Chinatown teen learns about medicine at Tufts summer program

By Ling-Mei Wong


Sarah Wang, 16, does not want to be trapped at a desk job.

“I really like helping people,” said Wang, a junior at Boston Latin School. “I would rather be interacting with patients than sitting behind a desk.”

Chinatown resident Sarah Wang took part in a Tufts summer program on medicine for youth. (Image by Ling-Mei Wong.) 16歲的華埠居民王樂怡是來自波士頓拉丁學校的高二學生。她的課題是『精細醫療』。 (圖片由塔夫茨大學提供。)

Chinatown resident Sarah Wang took part in a Tufts summer program on medicine for youth. (Image courtesy of Claire Vail.)

She applied for the Teachers and High School Student Program of Tufts University School of Medicine, a summer program for multicultural students to pursue careers in medicine and science. Her elder sister Winnie had completed the seven-week program last year, piquing Wang’s interest.

Wang, a lifelong Chinatown resident, joined 26 local students. They took a gross anatomy course taught by Tufts medical students and were mentored for up to 25 hours of clinical and research work each week.

“This program, celebrating its 25th year, is one of Tufts’ key initiatives to support the educational development of youth in our community,” said Joyce Sackey, dean for multicultural affairs and global health and associate professor at Tufts University School of Medicine.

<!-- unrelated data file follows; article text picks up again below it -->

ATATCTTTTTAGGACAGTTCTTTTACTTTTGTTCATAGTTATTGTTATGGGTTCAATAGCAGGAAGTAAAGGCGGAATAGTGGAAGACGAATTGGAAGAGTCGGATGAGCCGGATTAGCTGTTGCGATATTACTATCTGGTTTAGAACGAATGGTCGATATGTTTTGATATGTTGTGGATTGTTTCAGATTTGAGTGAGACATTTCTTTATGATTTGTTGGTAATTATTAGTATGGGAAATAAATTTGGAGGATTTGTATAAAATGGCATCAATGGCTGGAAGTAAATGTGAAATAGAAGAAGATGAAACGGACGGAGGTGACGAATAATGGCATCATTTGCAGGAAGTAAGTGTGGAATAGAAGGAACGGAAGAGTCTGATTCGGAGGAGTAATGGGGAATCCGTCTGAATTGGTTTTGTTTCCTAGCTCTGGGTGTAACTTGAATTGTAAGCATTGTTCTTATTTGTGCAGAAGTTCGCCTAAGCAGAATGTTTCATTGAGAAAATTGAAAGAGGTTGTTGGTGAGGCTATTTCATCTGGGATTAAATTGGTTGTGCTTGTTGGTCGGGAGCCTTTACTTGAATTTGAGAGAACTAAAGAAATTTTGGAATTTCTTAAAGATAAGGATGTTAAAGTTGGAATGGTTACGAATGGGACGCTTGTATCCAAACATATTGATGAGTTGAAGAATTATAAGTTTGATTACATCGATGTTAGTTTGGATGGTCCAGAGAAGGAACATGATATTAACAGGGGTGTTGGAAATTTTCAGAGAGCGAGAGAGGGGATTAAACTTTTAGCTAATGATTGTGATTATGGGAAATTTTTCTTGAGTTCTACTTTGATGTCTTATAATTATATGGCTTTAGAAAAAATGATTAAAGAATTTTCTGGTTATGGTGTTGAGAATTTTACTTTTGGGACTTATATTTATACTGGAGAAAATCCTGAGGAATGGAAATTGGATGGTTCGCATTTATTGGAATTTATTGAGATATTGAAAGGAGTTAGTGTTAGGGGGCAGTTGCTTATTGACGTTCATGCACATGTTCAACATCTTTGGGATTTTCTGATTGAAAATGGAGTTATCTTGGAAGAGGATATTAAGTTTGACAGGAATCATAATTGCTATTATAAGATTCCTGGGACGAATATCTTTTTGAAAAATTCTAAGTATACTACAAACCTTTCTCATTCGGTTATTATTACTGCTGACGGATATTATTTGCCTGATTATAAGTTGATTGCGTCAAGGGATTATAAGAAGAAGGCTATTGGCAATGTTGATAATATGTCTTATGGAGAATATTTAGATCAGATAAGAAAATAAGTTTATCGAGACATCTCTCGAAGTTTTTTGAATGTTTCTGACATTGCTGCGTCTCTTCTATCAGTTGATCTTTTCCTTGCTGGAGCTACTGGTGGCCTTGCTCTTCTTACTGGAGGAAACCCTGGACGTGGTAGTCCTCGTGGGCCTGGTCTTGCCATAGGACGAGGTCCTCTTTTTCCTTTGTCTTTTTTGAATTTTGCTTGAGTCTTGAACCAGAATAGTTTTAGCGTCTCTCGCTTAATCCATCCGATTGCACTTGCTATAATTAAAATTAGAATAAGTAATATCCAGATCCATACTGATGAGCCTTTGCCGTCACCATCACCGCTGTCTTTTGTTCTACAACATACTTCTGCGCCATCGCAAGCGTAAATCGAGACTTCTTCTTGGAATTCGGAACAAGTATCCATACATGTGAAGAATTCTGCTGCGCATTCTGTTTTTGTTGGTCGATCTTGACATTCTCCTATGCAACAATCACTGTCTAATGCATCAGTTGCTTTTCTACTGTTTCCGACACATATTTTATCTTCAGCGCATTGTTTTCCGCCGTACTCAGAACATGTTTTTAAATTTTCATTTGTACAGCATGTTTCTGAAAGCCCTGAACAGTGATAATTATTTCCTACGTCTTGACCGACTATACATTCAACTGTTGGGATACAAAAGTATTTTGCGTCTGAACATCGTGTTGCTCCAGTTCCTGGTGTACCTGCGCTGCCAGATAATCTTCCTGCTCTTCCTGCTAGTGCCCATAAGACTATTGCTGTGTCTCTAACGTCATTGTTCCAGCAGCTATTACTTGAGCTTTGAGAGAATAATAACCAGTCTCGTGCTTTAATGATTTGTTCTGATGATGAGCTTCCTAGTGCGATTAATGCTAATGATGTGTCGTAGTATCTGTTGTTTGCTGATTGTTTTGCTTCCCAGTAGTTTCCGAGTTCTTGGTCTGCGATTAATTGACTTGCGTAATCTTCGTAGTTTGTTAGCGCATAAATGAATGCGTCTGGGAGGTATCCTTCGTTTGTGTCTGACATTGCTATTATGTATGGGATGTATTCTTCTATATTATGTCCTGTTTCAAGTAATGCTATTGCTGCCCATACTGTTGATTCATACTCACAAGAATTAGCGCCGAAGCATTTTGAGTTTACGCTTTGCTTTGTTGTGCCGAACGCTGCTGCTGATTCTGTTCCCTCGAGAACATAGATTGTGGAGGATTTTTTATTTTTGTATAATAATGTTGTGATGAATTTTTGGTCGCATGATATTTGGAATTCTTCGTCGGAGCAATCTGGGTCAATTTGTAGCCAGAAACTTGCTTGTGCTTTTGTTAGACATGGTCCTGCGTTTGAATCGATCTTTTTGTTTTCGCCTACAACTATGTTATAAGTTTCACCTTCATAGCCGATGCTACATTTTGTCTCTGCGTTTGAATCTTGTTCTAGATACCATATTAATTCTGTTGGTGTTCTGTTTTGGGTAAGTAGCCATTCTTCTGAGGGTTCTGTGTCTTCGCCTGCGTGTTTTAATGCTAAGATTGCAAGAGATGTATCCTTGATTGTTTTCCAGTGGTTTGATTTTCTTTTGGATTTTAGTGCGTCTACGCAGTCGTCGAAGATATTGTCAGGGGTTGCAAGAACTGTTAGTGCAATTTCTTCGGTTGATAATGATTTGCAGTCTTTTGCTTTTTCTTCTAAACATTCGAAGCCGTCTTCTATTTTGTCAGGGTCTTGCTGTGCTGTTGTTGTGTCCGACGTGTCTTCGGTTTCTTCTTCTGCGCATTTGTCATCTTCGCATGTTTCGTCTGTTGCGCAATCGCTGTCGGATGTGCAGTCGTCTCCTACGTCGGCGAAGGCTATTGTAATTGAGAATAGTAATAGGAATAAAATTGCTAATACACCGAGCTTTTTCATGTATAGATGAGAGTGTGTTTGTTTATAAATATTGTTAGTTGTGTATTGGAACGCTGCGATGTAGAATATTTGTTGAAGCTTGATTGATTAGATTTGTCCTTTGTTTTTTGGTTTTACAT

Wang’s mentor was Bertrand Jaber, a professor of medicine at Tufts University and a kidney specialist. She shadowed him at St. Elizabeth’s Medical Center, which included showing her how dialysis worked. Wang also observed nutritionists, primary doctors and nurses, helping her understand health care better.

Wang’s program project, “Lean health care,” focused on providing efficient care to patients, such as reducing wait times.

For her project, she observed how busy the front desk was answering calls and gave staff a checklist to mark for five days.

They would mark which doctor patients were calling for and the reasons for their calls, which were typically prescription refills, appointment rescheduling and test results. Wang then analyzed the information, so doctors and staff could give patients the information they needed before they left, rather than having patients call.

Wang enjoyed hearing about the lives of doctors and medical interns, along with meeting her fellow students. “It was nice seeing how different people from different cultures had similar interests,” she said.

For Wang, the Tufts summer program has kindled her interest in medicine, as she is considering psychiatry.

“The smart, talented students who came to Tufts this summer have contributed meaningfully to our health sciences community, and we hope our program has further cultivated their interest in pursuing careers as health professionals,” said Harris Berman, dean of Tufts University School of Medicine.

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This post is also available in: Chinese

About Ling-Mei Wong 黃靈美

Editor of the Sampan, the only bilingual Chinese-English newspaper in New England

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